Important Events in History of Pepper

80 B.C. Alexandria, Egypt becomes the greatest spice trading port of Eastern Mediterranean, with one of its entrances known as "Pepper Gate".
410 A.D. Alaric the Visigoth demands 3000 pounds of peppers as ransom from Rome and two years later extracts 300 pounds annual pepper tribute from the city.
1494 Columbus' physician, Chanca, describes Mexican Capsicums.
1498 Vasco de Gama reaches Calicut, India, the spice center; pepper prices fall in Europe.
1563 Garcia da Orta writes "Colloquies on Drugs and Simples of India" the first scientific book on oriental spices published in the western world.
1672 Elihu Yale reaches India and starts spice business which eventually provides the fortune with which he founded Yale University.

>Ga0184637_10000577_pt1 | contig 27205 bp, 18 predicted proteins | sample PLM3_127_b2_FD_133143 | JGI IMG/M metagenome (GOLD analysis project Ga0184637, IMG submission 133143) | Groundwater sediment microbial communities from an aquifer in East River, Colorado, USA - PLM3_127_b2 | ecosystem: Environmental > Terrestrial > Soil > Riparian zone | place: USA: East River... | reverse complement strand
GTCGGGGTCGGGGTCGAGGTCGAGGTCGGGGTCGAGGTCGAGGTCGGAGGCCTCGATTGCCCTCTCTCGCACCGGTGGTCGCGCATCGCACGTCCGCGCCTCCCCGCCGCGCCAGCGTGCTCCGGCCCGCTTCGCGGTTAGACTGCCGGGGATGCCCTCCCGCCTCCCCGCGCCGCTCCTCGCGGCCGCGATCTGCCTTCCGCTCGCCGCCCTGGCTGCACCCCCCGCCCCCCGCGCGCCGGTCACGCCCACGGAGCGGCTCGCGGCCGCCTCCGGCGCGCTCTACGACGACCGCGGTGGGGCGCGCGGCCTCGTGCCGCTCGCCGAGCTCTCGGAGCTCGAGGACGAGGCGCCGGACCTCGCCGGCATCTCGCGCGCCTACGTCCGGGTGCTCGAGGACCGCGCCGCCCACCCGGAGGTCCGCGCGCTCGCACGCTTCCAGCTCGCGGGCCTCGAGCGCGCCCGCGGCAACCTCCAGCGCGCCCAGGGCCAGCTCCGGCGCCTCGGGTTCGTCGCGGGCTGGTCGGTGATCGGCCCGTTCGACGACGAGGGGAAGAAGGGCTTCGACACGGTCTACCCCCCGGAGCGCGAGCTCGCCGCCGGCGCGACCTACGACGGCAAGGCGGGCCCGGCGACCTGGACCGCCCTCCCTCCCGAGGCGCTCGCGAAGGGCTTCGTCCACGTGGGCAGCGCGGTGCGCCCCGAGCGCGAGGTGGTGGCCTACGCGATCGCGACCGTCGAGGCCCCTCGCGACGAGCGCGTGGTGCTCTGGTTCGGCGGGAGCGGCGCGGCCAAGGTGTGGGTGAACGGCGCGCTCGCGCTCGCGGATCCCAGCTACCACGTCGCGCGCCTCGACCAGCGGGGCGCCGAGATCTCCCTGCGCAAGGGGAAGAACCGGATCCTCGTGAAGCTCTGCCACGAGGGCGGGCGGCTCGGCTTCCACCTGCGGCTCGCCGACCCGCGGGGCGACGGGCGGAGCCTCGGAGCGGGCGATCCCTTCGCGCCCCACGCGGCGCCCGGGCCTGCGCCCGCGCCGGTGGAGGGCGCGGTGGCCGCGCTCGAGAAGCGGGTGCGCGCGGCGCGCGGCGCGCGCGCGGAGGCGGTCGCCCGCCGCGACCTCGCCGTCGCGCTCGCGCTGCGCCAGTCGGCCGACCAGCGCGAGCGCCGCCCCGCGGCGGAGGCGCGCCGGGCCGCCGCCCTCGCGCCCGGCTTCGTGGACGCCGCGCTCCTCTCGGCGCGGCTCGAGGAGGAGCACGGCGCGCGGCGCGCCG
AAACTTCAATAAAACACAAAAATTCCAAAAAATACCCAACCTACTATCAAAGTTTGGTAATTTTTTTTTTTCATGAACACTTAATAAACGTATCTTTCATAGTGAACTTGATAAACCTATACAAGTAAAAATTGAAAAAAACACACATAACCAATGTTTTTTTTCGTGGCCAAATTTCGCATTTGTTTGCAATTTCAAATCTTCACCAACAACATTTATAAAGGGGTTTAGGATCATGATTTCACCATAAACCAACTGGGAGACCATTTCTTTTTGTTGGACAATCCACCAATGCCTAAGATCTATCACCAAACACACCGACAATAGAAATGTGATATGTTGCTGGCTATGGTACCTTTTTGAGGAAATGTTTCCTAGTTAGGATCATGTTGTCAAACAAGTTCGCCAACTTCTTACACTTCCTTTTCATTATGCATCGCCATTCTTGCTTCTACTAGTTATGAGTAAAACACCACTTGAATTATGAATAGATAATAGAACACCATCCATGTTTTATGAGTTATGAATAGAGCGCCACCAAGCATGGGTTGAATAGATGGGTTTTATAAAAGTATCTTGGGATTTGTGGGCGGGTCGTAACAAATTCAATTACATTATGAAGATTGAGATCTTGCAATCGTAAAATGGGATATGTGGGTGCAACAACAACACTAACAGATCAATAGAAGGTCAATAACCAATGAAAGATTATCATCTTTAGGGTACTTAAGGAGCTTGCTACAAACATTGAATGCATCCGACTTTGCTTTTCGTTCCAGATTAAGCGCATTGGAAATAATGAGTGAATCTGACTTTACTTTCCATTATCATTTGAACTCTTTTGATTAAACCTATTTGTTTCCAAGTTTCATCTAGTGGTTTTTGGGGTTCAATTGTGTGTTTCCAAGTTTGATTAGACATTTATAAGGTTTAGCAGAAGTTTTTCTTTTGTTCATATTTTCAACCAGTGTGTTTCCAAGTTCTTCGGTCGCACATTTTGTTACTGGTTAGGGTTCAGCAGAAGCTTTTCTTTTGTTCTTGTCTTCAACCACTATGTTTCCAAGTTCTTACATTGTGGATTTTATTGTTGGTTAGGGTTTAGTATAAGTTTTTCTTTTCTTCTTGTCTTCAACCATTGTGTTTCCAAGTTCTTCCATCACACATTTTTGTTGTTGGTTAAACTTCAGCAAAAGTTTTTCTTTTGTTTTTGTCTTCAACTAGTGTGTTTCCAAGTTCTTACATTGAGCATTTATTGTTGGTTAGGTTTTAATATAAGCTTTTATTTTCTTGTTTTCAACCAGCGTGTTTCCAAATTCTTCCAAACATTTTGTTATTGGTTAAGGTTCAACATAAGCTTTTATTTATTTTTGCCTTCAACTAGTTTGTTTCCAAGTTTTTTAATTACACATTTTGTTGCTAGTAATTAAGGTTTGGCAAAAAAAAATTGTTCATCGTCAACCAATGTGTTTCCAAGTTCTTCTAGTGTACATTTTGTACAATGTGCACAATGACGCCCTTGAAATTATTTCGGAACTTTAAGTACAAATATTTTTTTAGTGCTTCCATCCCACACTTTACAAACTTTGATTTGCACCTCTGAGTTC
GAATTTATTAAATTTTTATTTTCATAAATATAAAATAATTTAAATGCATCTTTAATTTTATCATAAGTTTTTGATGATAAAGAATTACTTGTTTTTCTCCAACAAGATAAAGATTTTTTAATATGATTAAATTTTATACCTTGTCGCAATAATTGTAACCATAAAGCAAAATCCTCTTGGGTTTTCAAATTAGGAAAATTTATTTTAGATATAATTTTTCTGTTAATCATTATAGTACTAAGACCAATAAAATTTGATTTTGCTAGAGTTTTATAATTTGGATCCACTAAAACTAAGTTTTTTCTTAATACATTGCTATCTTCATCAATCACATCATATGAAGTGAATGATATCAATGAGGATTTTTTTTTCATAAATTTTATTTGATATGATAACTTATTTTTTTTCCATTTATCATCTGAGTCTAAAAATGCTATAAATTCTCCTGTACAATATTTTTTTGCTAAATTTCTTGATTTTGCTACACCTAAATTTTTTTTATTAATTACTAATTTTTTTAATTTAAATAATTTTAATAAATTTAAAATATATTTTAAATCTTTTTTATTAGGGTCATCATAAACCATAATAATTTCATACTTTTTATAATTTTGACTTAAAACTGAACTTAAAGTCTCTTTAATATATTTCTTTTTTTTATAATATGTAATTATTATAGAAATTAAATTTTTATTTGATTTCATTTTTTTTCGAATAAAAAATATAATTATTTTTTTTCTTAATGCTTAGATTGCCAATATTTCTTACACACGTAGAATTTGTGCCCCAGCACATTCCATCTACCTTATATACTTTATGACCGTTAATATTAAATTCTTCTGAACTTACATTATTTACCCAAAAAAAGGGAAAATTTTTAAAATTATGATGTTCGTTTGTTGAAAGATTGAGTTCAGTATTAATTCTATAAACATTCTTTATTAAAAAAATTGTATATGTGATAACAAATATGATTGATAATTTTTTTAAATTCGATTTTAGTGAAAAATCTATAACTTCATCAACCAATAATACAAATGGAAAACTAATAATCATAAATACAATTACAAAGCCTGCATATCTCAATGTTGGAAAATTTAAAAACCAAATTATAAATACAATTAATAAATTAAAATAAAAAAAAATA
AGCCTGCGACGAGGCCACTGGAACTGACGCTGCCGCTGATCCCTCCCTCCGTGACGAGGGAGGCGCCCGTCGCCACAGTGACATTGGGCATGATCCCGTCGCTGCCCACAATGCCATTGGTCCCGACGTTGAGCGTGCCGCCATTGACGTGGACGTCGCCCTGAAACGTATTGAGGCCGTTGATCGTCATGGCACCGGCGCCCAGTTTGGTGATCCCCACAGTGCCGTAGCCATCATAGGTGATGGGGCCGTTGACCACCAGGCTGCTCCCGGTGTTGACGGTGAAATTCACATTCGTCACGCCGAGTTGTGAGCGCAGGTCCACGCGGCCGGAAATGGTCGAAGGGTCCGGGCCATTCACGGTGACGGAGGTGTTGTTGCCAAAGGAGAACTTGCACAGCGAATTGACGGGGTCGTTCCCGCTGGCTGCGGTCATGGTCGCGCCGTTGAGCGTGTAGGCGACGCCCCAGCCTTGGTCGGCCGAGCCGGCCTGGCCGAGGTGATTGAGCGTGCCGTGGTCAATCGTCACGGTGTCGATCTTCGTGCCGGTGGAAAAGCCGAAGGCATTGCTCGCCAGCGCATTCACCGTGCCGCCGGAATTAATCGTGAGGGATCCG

1797 Captain Jonathan Carnes of Salem, Massachusetts, returns from Sumatra with first large pepper cargo and puts United States in world spice trade.
1805 U.S. reaches peak of its Sumatra pepper trade; re-exports alone totalled 7,000,000 pounds in one year.
1835 English settlers in Texas originate chili powder as a convenient way of making Mexican type dishes.
1873 Piracy and native hostility finally end America's direct pepper trade with Sumatra and the last of the 967 pepper voyages is completed.
1910 California begins chili pepper production.
1937 Professor Szent Gyorgyi wins Nobel Prize for research with paprika, in which he discovers Vitamin C.
1976 World trade in black pepper sets an all time high of 220 million pounds.